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Year : 2020  |  Volume : 61  |  Issue : 4  |  Page : 196-200

The rise and fall of female sterilization in Jos, Nigeria: A cause for concern

Department of Obstetrics and Gynaecology, Jos University Teaching Hospital, Jos, Nigeria

Correspondence Address:
Josiah T. Mutihir
Department of Obstetrics and Gynaecology, Jos University Teaching Hospital, Jos
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Source of Support: None, Conflict of Interest: None

DOI: 10.4103/nmj.NMJ_54_20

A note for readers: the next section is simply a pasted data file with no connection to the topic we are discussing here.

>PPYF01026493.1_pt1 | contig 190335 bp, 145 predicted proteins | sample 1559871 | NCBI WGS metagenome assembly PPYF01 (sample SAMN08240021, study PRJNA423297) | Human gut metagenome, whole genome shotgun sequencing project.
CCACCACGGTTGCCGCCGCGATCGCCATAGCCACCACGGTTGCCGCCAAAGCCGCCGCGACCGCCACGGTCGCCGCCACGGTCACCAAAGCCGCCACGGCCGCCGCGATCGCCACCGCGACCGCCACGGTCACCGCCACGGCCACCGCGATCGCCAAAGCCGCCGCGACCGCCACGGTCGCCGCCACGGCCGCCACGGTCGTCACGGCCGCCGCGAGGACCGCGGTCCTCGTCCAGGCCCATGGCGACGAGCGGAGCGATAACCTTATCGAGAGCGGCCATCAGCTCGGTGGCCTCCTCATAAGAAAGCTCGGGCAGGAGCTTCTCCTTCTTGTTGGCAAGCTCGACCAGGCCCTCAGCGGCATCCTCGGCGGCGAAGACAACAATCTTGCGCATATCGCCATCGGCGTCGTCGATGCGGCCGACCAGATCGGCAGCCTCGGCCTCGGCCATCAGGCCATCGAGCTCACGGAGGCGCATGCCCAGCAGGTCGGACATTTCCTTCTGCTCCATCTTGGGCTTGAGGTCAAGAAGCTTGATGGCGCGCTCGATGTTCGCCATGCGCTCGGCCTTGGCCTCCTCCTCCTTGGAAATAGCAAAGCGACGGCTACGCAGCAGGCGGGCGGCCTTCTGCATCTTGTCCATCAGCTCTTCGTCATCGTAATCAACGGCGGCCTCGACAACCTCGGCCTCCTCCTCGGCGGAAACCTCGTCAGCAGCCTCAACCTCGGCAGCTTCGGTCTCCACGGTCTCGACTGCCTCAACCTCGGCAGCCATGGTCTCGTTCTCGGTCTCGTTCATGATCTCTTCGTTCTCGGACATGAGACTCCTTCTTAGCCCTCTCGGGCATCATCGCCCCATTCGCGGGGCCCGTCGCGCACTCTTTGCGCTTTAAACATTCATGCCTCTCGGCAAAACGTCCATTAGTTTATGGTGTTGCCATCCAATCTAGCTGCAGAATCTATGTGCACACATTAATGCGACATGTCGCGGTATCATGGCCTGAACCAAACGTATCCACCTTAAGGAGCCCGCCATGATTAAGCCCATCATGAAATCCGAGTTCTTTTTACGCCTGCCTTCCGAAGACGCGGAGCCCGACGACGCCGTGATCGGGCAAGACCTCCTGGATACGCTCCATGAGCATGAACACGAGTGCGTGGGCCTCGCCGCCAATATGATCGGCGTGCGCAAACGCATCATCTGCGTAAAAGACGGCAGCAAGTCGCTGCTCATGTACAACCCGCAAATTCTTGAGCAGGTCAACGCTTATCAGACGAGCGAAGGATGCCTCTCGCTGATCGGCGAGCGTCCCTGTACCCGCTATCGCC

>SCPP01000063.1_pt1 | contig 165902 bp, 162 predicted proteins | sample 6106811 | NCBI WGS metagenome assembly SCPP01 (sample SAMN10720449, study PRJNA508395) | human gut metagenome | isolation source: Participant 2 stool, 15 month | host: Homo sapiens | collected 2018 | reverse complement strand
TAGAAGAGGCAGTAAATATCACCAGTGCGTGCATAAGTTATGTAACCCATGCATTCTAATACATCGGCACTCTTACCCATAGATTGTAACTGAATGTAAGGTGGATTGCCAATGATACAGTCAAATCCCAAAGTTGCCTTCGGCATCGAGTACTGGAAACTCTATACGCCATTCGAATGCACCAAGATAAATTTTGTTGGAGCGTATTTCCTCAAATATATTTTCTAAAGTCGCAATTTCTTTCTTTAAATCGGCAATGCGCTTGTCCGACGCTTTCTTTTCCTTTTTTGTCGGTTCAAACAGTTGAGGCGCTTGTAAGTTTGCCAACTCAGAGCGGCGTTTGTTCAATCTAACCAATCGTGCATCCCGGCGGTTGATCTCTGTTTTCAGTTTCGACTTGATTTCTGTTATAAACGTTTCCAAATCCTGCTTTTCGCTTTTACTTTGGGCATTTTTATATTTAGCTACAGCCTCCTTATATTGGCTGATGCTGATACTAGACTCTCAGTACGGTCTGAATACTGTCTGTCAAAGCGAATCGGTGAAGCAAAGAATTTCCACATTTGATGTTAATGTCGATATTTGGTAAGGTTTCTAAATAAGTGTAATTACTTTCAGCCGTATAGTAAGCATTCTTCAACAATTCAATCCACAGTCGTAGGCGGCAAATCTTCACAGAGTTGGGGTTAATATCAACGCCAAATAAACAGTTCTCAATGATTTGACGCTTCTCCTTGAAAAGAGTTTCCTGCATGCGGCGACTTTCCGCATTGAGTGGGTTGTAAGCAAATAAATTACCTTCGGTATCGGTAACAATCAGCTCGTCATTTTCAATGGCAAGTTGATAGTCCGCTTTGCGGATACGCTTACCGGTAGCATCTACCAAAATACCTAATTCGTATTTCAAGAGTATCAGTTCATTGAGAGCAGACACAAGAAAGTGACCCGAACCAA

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Background: Female sterilization is a permanent form of contraception offered to women who have completed their family size. Other methods are all temporary and meant to be reversible. A high-quality female sterilization service was introduced in Jos with the assistance of training in counseling and minilaparotomy under local anesthesia in May 1985. After training, female sterilization became available for couples desiring it on completion of family size. Materials and Methods: This was a retrospective study of all clients who had female sterilization for contraception between 1985 and 2019. The clinic register was retrieved and evaluated for acceptances of all contraceptive methods within the period and trends observed. Results: Over the 35 years, a total of 29,167 new clients accepted modern family planning methods. Out of these, a total of 5167 were female sterilizations, constituting 17.7% of the new acceptors. The temporary methods of contraception constituted 82.3%. The other methods used were the intrauterine device 8357 (28.7%), the oral pills 5125 (17.6%), the injectables 5235 (17.9%), and the contraceptive implants 5283 (18.1%). Although female sterilization was 4th among the five methods studied, there was however a gradual decline in its acceptance from a peak of 36.1% in 1992 to 1.4% in the year 2018. Conclusion: The acceptance of female sterilization rose to a peak in 1992 and declined to the lowest level in 2018, occasioned in part by the introduction of varieties of contraceptive implants providing long acting, reversible, and cheap contraception.

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